What I did
I printed a black analog photograph with a Xerox laserprinter and printed black en yellow zero's over the prints with the risograph. The difference in printing techniques is especially evident when you compare the blacks.
A new skill: Photogram as a reproduction technique
A photogram is a photographic image made without a camera by placing objects directly onto the surface of a light-sensitive material such as photographic paper and then exposing it to light. The usual result is a negative shadow image that shows variations in tone that depends upon the transparency of the objects used. Areas of the paper that have received no light appear white; those exposed through transparent or semi-transparent objects appear grey. In a darkroom, or a darkened room, objects are arranged on top a piece of photographic material, usually photographic paper. When the operator is satisfied with the arrangement, the photographic material is exposed with light, usually by switching on an enlarger or other artificial light source. The material is then processed, washed and dried.
What I did
The first photograms I made where made with cut up paper, the images produced were chaotic and expressive, it was almost impossible to make the same image twice. After that I made a stencil using transparent paper, an acrylic paint marker and a plotter so I could transfer my design to light sensitive paper. Using the lights provided in the dark room resulted in a very clean print, so I started to use a lighter to expose the paper for a more blurry effect.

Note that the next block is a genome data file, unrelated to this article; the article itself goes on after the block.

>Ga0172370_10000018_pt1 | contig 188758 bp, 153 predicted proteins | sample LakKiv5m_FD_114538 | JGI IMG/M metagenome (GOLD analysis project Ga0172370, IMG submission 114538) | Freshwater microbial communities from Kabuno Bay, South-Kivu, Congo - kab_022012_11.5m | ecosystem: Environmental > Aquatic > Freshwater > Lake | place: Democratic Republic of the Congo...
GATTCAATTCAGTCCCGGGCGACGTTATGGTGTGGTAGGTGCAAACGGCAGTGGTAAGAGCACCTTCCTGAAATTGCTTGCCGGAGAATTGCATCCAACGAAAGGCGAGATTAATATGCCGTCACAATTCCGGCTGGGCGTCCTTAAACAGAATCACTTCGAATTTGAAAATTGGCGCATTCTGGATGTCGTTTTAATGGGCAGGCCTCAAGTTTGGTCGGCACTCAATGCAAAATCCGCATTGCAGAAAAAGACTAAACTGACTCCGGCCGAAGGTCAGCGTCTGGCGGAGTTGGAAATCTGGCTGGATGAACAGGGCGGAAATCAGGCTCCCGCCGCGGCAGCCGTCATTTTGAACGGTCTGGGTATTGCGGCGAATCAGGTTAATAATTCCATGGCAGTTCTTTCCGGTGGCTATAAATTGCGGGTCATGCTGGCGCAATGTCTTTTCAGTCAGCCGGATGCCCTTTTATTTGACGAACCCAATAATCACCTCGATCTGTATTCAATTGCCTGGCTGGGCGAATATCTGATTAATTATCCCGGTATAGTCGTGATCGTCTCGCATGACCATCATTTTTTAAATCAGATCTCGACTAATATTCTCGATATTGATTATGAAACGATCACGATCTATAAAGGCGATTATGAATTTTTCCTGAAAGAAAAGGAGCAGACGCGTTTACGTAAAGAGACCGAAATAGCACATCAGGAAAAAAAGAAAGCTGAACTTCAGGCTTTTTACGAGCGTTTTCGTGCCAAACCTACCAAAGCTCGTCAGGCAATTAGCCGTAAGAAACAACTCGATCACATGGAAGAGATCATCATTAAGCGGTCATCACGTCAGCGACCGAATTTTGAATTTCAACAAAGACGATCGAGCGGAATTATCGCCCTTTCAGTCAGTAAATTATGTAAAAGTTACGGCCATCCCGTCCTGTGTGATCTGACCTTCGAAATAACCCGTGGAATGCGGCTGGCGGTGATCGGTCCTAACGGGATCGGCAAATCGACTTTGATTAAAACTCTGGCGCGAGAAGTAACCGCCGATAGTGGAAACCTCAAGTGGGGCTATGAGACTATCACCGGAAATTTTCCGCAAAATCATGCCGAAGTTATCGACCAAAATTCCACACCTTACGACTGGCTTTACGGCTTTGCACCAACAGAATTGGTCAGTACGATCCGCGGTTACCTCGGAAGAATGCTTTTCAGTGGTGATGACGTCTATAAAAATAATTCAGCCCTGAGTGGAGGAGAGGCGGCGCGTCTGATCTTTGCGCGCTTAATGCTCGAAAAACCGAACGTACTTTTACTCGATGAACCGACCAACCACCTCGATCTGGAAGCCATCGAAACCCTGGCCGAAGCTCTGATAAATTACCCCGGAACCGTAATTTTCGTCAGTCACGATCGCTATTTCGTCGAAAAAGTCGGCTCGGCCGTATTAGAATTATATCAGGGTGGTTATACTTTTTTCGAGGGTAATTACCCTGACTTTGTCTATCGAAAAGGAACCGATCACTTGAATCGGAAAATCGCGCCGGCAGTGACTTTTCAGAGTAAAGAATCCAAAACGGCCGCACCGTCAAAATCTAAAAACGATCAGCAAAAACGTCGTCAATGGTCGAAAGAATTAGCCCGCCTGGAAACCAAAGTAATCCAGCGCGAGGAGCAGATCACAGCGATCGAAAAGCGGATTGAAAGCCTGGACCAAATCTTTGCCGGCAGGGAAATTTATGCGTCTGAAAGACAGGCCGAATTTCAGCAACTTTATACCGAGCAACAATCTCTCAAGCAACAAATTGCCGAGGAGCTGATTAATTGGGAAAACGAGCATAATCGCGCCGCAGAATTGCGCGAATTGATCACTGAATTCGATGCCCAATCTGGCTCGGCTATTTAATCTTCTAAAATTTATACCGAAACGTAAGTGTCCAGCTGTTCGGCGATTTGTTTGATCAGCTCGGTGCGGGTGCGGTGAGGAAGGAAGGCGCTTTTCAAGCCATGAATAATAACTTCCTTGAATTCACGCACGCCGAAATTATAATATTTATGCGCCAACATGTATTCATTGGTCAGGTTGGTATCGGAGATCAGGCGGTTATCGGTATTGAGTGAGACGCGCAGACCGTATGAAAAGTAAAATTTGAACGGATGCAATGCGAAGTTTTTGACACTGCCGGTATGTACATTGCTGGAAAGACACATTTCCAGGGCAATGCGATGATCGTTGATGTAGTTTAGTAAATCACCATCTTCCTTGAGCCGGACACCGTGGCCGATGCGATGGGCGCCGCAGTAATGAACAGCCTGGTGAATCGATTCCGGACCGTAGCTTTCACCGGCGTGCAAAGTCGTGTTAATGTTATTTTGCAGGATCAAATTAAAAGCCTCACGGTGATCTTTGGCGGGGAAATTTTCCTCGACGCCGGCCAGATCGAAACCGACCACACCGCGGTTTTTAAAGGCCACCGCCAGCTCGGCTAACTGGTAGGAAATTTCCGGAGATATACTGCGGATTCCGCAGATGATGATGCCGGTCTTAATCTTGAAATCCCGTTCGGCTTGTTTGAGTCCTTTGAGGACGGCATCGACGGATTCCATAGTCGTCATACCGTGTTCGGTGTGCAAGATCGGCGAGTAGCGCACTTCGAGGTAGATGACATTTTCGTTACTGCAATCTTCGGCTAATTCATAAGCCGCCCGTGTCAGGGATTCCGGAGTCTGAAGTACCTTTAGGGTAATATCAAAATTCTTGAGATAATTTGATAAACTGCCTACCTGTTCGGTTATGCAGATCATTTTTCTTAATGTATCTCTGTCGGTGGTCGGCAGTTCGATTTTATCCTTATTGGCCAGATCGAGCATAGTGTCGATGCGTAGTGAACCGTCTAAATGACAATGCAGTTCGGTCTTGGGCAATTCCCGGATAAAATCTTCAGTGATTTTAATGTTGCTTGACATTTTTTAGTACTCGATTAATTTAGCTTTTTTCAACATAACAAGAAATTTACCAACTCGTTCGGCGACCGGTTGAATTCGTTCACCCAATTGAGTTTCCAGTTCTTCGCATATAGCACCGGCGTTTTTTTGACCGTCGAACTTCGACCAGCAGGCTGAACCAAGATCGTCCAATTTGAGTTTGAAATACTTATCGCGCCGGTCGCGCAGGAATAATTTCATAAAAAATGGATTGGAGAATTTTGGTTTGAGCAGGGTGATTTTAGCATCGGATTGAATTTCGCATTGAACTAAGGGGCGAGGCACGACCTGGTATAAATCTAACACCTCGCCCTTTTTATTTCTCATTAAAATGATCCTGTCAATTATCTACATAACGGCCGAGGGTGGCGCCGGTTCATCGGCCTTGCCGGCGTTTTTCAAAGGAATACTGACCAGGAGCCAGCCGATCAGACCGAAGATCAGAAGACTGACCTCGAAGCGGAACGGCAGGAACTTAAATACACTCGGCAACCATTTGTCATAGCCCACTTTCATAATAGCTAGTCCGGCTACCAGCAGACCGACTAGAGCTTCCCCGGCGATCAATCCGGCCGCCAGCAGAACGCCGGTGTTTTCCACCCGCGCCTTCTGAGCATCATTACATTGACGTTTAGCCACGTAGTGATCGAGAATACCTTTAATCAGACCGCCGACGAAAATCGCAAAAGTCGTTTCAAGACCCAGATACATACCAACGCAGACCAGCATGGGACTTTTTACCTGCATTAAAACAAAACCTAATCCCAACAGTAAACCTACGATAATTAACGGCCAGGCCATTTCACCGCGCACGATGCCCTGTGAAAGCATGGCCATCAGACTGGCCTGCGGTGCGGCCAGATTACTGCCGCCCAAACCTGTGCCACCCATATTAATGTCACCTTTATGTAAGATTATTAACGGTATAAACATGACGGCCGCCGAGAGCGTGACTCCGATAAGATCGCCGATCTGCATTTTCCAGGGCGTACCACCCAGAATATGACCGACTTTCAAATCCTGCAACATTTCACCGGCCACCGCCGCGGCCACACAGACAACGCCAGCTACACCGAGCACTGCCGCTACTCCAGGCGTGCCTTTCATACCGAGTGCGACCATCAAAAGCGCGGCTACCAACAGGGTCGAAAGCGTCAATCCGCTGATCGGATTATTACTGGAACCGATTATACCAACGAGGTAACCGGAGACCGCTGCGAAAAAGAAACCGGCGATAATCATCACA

Pushing a technique to the limit: F*cking up the paper feed
I once found out, through no fault of my own, that when you load up lustre paper the wrong way around the ink will still be wet when your paper comes out of the printer. The paper will in fact slowly absorb the ink as it dries and transform the image. The drying will take several months and as a result the image will slowly change. The image I printed was something I once made using processing, I was curious to see what would happen to it.
The Indianen workshop was really cool, the longhand publisher which was supposed to impose restrictions upon the user still gave a lot of room for experimentation. The Evil Eye project is also really cool. Paper records which you can only play with the Evil Eye optic laser is a really nice idea on its own, but the fact that you can position the laser yourself to play the part you want to play makes it extra fun.
(digital_input) CONTROL: Making posters with video feedback
I wanted to build my own system for creative experimentation and esthetically pleasing end results, so I made an installation that consisted of a video feedback loop and a videoprocessor I once modified. I hooked it up to a computer and made other students make designs on translucent paper with stickers of geometric shapes and letters. The translucent paper was to be held between the camera and tv-screen in the feedback loop so it would be distorted by the videoprocessor, all the while the footage was being digitized and recorded onto a computer in Adobe premiere. I would then export a frame from the recorded footage and load it into Photoshop where I would apply a random gradient map. The idea was that the translucent paper would be taped to the screen but the first student already started experimenting with folding and moving his design in front of the camera, the last student to participate used a marker instead of the stickers I gave him to make his design. The result is a series of abstract posters. I named the project (digital_input) CONTROL.